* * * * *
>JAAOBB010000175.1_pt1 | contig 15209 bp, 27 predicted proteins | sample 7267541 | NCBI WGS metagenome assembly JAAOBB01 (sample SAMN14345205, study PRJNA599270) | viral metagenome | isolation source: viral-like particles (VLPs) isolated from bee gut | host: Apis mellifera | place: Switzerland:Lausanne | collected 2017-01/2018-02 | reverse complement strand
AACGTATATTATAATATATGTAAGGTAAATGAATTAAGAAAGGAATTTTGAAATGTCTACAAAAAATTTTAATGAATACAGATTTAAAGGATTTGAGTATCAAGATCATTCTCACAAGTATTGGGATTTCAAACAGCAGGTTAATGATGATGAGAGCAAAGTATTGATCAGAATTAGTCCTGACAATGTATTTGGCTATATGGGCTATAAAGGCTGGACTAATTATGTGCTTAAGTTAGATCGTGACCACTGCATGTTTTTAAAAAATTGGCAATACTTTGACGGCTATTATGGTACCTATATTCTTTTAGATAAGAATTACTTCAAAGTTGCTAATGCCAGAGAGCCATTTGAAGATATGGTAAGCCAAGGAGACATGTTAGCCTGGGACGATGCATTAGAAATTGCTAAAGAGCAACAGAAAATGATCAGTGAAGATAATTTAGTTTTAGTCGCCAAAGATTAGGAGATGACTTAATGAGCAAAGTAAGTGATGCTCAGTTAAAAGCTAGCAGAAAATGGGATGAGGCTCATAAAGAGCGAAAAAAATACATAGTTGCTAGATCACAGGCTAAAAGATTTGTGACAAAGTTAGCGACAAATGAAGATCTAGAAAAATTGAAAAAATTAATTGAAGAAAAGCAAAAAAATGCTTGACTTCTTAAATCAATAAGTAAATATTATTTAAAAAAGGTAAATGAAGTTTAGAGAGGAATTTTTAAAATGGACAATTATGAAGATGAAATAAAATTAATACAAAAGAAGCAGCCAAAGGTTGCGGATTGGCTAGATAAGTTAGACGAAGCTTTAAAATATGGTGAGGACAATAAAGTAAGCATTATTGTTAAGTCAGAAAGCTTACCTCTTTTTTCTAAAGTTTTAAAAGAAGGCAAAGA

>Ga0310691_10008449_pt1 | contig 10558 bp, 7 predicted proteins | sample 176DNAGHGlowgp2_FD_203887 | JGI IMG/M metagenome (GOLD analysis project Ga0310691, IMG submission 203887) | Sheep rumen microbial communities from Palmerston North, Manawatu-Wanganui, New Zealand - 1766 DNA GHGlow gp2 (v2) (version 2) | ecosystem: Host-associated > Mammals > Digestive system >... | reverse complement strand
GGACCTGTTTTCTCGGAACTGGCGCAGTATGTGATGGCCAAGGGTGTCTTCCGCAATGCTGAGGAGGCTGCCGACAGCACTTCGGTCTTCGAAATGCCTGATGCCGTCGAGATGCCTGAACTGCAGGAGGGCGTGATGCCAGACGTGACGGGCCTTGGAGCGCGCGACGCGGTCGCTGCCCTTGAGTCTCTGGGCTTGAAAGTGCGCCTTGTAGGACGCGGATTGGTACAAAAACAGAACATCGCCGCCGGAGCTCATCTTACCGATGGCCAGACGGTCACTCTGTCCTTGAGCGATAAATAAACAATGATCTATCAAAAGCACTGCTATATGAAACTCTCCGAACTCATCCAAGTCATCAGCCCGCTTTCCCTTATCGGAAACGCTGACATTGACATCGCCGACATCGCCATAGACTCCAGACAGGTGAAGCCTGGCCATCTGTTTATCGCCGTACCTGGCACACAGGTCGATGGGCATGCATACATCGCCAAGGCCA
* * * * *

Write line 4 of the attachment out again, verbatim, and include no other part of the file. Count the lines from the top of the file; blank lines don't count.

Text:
GGACCTGTTTTCTCGGAACTGGCGCAGTATGTGATGGCCAAGGGTGTCTTCCGCAATGCTGAGGAGGCTGCCGACAGCACTTCGGTCTTCGAAATGCCTGATGCCGTCGAGATGCCTGAACTGCAGGAGGGCGTGATGCCAGACGTGACGGGCCTTGGAGCGCGCGACGCGGTCGCTGCCCTTGAGTCTCTGGGCTTGAAAGTGCGCCTTGTAGGACGCGGATTGGTACAAAAACAGAACATCGCCGCCGGAGCTCATCTTACCGATGGCCAGACGGTCACTCTGTCCTTGAGCGATAAATAAACAATGATCTATCAAAAGCACTGCTATATGAAACTCTCCGAACTCATCCAAGTCATCAGCCCGCTTTCCCTTATCGGAAACGCTGACATTGACATCGCCGACATCGCCATAGACTCCAGACAGGTGAAGCCTGGCCATCTGTTTATCGCCGTACCTGGCACACAGGTCGATGGGCATGCATACATCGCCAAGGCCA